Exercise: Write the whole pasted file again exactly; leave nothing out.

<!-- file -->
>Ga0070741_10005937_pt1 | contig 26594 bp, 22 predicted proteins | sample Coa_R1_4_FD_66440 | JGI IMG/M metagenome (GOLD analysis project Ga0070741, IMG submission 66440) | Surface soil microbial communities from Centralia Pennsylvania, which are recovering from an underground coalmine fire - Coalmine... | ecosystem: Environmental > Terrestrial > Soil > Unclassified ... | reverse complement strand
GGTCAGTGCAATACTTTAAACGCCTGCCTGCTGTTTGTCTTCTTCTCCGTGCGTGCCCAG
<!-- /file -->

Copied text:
>Ga0070741_10005937_pt1 | contig 26594 bp, 22 predicted proteins | sample Coa_R1_4_FD_66440 | JGI IMG/M metagenome (GOLD analysis project Ga0070741, IMG submission 66440) | Surface soil microbial communities from Centralia Pennsylvania, which are recovering from an underground coalmine fire - Coalmine... | ecosystem: Environmental > Terrestrial > Soil > Unclassified ... | reverse complement strand
GGTCAGTGCAATACTTTAAACGCCTGCCTGCTGTTTGTCTTCTTCTCCGTGCGTGCCCAG